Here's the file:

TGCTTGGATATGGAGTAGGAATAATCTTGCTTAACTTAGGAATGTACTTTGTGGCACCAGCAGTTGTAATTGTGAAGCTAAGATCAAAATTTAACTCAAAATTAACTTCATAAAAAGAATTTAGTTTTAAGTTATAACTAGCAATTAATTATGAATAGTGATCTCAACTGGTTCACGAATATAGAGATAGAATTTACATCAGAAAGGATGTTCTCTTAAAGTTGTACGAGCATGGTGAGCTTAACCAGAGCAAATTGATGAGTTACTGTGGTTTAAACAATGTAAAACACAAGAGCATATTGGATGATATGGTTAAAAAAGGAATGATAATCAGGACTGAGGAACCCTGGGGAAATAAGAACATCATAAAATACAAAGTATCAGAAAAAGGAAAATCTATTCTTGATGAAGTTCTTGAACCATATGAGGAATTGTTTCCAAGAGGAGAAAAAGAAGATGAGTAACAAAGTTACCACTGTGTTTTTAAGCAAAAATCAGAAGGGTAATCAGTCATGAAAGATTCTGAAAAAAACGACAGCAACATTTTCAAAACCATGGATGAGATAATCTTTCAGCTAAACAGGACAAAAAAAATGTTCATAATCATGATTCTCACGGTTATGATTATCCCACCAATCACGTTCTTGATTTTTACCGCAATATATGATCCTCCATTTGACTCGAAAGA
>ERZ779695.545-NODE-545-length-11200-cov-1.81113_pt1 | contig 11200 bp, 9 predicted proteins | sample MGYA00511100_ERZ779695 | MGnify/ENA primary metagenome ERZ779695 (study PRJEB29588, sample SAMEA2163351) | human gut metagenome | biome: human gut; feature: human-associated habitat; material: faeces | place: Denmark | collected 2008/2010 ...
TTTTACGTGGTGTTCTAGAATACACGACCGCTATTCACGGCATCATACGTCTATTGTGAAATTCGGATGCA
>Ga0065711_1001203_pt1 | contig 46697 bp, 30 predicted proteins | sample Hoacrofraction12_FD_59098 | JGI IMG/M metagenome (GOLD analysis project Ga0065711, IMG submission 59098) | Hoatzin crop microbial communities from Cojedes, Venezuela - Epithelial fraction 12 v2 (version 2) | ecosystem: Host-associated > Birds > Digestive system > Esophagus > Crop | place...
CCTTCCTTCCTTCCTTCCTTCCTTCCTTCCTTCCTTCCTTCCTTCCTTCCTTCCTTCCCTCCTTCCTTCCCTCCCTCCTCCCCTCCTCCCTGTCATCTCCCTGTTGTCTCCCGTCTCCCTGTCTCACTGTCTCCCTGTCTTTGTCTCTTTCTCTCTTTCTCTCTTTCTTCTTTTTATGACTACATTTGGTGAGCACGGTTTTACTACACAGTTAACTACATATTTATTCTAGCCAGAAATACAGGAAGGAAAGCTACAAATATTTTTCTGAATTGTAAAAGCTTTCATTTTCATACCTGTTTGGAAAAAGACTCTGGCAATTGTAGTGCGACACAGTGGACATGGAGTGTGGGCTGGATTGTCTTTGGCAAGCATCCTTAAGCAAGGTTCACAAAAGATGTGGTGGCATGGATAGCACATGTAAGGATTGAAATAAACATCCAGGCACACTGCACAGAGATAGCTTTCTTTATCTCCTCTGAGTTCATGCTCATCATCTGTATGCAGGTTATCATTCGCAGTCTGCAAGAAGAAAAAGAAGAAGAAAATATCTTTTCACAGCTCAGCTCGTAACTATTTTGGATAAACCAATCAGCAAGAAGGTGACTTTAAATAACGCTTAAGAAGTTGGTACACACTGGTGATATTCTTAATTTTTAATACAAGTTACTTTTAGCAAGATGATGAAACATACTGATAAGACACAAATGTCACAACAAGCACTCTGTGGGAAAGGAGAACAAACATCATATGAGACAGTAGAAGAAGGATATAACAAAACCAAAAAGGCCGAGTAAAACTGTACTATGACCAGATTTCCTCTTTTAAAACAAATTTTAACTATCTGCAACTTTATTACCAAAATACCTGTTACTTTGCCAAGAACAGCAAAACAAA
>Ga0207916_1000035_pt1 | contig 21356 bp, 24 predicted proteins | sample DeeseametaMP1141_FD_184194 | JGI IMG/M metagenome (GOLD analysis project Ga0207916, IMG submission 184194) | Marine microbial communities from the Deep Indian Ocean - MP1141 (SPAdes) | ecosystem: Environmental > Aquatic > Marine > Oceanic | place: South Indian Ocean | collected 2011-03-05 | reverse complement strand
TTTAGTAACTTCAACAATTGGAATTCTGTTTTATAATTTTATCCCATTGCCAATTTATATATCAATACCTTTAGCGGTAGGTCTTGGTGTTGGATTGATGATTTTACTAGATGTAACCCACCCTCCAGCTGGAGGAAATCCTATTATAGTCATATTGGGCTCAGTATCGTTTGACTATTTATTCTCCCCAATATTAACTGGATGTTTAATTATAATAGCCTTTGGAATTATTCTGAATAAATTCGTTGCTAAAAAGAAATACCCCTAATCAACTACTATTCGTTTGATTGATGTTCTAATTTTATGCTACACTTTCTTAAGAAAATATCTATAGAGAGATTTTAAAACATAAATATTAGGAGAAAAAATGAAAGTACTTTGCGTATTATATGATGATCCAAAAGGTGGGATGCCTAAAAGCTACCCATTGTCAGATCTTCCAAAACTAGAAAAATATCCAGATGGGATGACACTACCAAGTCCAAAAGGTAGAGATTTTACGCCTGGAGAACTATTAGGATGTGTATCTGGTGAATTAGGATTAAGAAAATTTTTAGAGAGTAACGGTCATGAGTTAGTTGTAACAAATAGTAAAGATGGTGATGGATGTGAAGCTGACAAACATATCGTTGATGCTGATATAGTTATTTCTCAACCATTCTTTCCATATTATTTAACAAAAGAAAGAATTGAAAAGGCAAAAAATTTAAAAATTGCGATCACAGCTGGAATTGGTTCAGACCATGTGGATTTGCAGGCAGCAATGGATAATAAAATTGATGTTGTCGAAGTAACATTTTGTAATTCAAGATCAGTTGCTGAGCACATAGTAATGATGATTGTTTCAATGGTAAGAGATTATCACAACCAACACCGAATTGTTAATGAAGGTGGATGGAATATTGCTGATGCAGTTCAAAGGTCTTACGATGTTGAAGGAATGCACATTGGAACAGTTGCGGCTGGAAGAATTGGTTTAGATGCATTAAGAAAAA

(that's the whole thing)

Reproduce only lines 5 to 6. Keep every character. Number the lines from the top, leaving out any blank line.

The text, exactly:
CCTTCCTTCCTTCCTTCCTTCCTTCCTTCCTTCCTTCCTTCCTTCCTTCCTTCCTTCCCTCCTTCCTTCCCTCCCTCCTCCCCTCCTCCCTGTCATCTCCCTGTTGTCTCCCGTCTCCCTGTCTCACTGTCTCCCTGTCTTTGTCTCTTTCTCTCTTTCTCTCTTTCTTCTTTTTATGACTACATTTGGTGAGCACGGTTTTACTACACAGTTAACTACATATTTATTCTAGCCAGAAATACAGGAAGGAAAGCTACAAATATTTTTCTGAATTGTAAAAGCTTTCATTTTCATACCTGTTTGGAAAAAGACTCTGGCAATTGTAGTGCGACACAGTGGACATGGAGTGTGGGCTGGATTGTCTTTGGCAAGCATCCTTAAGCAAGGTTCACAAAAGATGTGGTGGCATGGATAGCACATGTAAGGATTGAAATAAACATCCAGGCACACTGCACAGAGATAGCTTTCTTTATCTCCTCTGAGTTCATGCTCATCATCTGTATGCAGGTTATCATTCGCAGTCTGCAAGAAGAAAAAGAAGAAGAAAATATCTTTTCACAGCTCAGCTCGTAACTATTTTGGATAAACCAATCAGCAAGAAGGTGACTTTAAATAACGCTTAAGAAGTTGGTACACACTGGTGATATTCTTAATTTTTAATACAAGTTACTTTTAGCAAGATGATGAAACATACTGATAAGACACAAATGTCACAACAAGCACTCTGTGGGAAAGGAGAACAAACATCATATGAGACAGTAGAAGAAGGATATAACAAAACCAAAAAGGCCGAGTAAAACTGTACTATGACCAGATTTCCTCTTTTAAAACAAATTTTAACTATCTGCAACTTTATTACCAAAATACCTGTTACTTTGCCAAGAACAGCAAAACAAA
>Ga0207916_1000035_pt1 | contig 21356 bp, 24 predicted proteins | sample DeeseametaMP1141_FD_184194 | JGI IMG/M metagenome (GOLD analysis project Ga0207916, IMG submission 184194) | Marine microbial communities from the Deep Indian Ocean - MP1141 (SPAdes) | ecosystem: Environmental > Aquatic > Marine > Oceanic | place: South Indian Ocean | collected 2011-03-05 | reverse complement strand